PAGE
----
What will “school” look like in the Fall?
This question has been in the minds of administrators, teachers, staff, and students. Will schools be able to go back to the way they were before (and should we?), will we still be operating under “remote learning”, or will we have some combination?
If the current (Ohio) Department of Health recommendations hold until school resumes for the 2020-2021 school year, here are my thoughts on how to best make use of available resources while taking steps to provide a safe environment for all.
— Some of your students will do just fine under “remote learning”. They have the skill, the means, and the support to achieve expected outcomes without setting foot in the building. Let those students stay home and learn with remote feedback and support.
— Take the rest of your students, and put them in 3 or 4 groups. No, don’t “ability group” or “level” them. Mix them up. Let’s say you have 3 groups, and we’ll call them “A”, “B”, and “C”. Bring Group A in for the first week of school. All day, all week. The “core” subject teachers should expose the students to new material, and preview what they will learn for the next two weeks. Arts and other specialized subjects should be a big part of students’ experience. Groups B and C will stay home this week and participate in online instruction. For Week 2, Group B comes to the building and Groups A and C participate in online instruction.
— For a small percentage of your students, uninterrupted daily presence in the building is essential. These students need the most support, and depend on many specialized services they receive at school. These students should be scheduled to be in school every day. Every. Day. Scheduling them for two days a week while scheduling the gifted honors dual-credit senior two days a week sounds “equal”, but it is by no means equitable or fair.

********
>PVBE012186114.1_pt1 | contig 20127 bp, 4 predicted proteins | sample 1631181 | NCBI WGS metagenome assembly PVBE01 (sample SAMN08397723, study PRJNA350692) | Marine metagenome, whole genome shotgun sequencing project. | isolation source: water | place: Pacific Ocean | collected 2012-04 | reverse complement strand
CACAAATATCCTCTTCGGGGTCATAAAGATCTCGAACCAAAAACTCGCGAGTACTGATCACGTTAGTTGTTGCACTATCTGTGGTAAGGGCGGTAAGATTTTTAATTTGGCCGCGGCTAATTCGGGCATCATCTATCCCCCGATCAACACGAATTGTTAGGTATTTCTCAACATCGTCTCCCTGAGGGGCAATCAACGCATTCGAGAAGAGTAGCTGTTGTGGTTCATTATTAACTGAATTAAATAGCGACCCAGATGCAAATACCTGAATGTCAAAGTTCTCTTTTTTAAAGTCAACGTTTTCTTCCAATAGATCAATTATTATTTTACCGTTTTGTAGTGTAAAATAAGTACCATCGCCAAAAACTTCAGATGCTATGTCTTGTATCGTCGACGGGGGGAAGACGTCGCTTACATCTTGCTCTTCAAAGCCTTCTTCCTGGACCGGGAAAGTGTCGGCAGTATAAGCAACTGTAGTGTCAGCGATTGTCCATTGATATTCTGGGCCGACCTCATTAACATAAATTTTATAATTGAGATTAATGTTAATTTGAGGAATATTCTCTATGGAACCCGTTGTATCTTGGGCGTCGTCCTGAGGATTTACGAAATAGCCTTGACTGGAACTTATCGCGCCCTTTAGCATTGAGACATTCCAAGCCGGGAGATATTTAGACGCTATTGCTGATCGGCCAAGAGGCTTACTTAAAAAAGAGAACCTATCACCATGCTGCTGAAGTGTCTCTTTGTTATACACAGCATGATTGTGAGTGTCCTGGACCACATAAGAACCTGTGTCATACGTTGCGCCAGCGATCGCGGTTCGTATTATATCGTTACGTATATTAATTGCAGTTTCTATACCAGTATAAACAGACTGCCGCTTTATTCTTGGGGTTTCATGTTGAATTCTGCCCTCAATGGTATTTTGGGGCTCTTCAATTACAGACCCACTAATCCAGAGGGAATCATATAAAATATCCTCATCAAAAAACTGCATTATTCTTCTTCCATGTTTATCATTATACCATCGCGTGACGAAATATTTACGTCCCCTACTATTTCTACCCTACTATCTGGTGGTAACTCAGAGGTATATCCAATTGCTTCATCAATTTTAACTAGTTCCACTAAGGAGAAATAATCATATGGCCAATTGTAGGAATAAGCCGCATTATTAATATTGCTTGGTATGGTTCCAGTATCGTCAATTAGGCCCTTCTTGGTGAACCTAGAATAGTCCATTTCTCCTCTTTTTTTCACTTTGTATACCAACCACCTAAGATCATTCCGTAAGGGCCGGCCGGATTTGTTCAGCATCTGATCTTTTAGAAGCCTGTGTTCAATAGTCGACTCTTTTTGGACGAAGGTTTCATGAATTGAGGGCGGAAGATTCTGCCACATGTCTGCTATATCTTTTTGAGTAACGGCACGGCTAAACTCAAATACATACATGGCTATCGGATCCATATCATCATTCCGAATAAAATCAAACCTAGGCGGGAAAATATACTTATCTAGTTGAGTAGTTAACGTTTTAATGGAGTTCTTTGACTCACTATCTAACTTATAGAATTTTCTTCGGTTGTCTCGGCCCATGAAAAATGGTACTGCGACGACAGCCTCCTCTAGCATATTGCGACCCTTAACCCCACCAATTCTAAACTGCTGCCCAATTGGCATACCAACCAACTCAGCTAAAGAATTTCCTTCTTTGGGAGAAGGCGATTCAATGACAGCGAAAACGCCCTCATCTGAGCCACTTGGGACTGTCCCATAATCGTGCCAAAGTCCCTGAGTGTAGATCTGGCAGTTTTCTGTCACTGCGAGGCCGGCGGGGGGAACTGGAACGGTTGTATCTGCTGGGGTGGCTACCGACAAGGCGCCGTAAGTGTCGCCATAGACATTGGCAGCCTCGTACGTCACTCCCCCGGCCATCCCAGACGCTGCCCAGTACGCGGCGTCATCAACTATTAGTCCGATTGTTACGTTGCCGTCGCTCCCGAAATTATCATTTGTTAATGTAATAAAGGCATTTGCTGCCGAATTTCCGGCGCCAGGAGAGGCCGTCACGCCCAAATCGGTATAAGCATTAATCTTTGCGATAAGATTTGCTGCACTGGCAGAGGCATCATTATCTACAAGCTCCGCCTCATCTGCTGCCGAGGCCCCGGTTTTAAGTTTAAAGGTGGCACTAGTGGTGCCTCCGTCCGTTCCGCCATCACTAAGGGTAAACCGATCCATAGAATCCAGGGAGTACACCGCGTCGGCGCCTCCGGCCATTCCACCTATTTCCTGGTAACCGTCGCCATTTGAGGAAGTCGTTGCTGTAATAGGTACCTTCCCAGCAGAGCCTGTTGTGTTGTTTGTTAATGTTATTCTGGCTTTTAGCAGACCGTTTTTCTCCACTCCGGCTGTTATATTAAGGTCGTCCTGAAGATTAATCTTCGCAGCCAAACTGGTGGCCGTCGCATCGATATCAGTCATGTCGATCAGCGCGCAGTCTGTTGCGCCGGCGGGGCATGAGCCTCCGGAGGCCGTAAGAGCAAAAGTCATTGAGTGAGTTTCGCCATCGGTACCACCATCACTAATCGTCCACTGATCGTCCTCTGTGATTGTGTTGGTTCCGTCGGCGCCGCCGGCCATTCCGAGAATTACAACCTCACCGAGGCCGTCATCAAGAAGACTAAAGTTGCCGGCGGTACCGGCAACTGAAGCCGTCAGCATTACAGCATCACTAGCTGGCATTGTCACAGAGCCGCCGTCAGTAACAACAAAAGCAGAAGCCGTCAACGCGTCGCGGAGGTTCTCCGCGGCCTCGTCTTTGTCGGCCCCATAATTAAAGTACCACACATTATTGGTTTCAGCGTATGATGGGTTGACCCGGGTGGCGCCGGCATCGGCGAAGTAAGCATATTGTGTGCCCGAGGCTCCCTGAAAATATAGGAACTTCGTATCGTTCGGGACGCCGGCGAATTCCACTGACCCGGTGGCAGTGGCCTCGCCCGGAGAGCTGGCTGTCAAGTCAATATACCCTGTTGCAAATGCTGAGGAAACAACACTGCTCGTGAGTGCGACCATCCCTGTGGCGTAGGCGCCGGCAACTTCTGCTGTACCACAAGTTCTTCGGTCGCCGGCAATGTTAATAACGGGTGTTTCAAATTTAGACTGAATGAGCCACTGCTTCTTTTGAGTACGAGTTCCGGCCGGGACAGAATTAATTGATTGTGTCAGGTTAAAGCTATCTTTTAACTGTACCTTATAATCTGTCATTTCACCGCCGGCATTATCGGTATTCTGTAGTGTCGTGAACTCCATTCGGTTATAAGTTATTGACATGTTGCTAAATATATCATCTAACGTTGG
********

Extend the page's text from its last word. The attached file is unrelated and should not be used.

— Allow students to have more than whatever the minimum state requirement is for lunch.
— Forget the seven or eight equal-timed class periods. Divide the day into twenty-minute segments and have a different small group of students moving at those twenty-minute intervals. Some classes may only meet for 40 minutes (two twenty-minute segments). Some may meet for three or four. Just don’t put all of your students in the hallway at the same time. Teachers in “departmentalized” schedules shouldn’t have to be in class with students for more than half of the school day under this system. The rest of their day can be used to provide feedback and assistance to remote learners. Students in self-contained classrooms should still have about half of their day in specialized courses, recess, literacy/library support,
— Most of all, remember that the system is supposed to be there to support the students. The students aren’t there to support our system. We must not try to force our comfortable routines to fit an extraordinary situation, and then complain that the job can’t be done when we find that we can’t do things the way we’ve always done them.
We can do this. We can do things we’ve never been able to do before, if we are willing to make the best use possible of what we have available.